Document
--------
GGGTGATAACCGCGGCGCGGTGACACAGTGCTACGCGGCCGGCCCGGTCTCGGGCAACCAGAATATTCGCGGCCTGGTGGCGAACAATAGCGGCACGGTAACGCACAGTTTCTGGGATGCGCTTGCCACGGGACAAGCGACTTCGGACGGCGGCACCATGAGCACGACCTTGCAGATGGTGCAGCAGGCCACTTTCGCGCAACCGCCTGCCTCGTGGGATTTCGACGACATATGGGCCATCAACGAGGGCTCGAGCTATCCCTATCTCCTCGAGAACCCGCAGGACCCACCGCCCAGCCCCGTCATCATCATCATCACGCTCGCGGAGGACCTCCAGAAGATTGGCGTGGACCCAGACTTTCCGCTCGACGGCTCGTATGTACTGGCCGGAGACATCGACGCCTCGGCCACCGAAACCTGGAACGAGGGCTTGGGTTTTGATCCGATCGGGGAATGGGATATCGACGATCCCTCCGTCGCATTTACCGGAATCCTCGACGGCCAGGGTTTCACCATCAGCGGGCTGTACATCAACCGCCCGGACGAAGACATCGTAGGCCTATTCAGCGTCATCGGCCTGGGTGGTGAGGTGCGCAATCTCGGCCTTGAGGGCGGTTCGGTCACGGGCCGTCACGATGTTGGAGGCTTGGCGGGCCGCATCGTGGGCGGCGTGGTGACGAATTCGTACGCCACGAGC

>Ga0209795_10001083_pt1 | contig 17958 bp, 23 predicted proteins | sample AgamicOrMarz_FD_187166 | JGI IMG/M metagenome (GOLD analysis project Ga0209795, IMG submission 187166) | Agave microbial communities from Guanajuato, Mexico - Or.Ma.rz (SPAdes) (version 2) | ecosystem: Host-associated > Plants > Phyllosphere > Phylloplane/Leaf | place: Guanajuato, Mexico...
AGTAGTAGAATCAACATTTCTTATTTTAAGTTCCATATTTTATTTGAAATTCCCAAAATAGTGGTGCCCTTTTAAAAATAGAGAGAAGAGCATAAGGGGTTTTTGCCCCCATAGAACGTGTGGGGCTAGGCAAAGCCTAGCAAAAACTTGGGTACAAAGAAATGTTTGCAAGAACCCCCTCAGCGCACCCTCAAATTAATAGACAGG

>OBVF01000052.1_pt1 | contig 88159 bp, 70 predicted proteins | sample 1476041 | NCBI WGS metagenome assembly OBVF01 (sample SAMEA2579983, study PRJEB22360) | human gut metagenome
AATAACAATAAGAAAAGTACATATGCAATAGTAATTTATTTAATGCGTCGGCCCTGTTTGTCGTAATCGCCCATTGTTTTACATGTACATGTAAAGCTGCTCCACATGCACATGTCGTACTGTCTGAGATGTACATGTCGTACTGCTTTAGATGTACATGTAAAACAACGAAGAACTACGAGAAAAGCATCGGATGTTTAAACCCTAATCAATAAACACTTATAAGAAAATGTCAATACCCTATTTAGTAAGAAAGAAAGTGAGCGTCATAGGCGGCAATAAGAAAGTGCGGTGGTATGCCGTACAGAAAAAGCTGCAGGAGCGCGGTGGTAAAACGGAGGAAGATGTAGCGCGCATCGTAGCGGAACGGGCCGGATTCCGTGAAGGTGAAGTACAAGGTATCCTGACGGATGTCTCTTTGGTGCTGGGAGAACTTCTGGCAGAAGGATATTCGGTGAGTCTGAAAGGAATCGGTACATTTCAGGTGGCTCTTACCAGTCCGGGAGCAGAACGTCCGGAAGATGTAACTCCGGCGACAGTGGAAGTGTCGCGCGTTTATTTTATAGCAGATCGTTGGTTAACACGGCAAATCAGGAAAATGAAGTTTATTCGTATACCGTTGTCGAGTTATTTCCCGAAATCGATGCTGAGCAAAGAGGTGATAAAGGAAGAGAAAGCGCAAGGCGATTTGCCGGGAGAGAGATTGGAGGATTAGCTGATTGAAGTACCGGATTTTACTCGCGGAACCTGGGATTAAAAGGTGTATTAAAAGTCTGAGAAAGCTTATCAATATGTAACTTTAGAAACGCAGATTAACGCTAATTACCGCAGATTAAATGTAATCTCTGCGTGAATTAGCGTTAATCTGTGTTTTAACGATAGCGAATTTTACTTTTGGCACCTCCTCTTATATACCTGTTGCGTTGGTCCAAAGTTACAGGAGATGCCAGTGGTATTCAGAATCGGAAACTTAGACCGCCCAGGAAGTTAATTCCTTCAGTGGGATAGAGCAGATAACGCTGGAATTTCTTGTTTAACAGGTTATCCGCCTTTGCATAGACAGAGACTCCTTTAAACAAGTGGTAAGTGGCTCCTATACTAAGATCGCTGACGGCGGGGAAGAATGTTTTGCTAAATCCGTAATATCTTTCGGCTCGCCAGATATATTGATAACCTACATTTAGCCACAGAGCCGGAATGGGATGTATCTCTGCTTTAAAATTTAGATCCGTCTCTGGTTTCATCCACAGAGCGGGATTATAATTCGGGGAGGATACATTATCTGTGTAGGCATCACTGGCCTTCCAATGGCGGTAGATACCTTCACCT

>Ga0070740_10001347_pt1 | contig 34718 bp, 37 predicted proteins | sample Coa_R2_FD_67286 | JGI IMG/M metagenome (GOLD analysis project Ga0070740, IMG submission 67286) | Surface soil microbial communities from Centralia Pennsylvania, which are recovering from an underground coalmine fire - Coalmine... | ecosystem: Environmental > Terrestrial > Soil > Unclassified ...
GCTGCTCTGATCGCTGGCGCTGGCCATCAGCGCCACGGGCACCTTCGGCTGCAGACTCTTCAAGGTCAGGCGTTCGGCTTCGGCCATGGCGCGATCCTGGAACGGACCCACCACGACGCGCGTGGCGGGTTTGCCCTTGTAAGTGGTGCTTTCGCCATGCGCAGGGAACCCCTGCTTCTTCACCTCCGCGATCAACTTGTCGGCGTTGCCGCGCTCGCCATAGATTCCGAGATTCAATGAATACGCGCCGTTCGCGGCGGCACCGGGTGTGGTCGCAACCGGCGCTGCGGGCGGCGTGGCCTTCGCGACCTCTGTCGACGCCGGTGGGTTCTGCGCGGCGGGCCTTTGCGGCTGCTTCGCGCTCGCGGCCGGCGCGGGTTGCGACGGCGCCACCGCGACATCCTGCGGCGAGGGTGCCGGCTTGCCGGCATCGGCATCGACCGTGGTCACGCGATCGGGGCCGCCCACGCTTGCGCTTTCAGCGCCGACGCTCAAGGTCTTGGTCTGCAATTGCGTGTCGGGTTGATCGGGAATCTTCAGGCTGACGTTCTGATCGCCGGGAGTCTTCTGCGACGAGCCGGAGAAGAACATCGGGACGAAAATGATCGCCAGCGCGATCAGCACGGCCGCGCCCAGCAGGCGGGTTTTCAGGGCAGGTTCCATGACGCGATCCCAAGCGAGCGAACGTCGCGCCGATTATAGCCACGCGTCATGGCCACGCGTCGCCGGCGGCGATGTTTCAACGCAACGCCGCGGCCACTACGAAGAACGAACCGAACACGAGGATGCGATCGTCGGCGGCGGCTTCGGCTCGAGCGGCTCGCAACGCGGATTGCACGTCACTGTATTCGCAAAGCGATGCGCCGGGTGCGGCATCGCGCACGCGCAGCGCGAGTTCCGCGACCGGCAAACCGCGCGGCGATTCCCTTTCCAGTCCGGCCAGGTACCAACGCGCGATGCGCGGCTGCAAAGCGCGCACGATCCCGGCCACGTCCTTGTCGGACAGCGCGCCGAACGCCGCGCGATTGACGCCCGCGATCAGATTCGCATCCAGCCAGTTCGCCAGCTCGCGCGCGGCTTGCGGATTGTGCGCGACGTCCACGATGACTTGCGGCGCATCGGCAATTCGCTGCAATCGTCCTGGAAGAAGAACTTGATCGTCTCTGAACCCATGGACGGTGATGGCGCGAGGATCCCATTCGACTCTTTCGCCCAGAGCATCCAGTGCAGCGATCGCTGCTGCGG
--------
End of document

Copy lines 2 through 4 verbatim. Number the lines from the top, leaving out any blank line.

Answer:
>Ga0209795_10001083_pt1 | contig 17958 bp, 23 predicted proteins | sample AgamicOrMarz_FD_187166 | JGI IMG/M metagenome (GOLD analysis project Ga0209795, IMG submission 187166) | Agave microbial communities from Guanajuato, Mexico - Or.Ma.rz (SPAdes) (version 2) | ecosystem: Host-associated > Plants > Phyllosphere > Phylloplane/Leaf | place: Guanajuato, Mexico...
AGTAGTAGAATCAACATTTCTTATTTTAAGTTCCATATTTTATTTGAAATTCCCAAAATAGTGGTGCCCTTTTAAAAATAGAGAGAAGAGCATAAGGGGTTTTTGCCCCCATAGAACGTGTGGGGCTAGGCAAAGCCTAGCAAAAACTTGGGTACAAAGAAATGTTTGCAAGAACCCCCTCAGCGCACCCTCAAATTAATAGACAGG

>OBVF01000052.1_pt1 | contig 88159 bp, 70 predicted proteins | sample 1476041 | NCBI WGS metagenome assembly OBVF01 (sample SAMEA2579983, study PRJEB22360) | human gut metagenome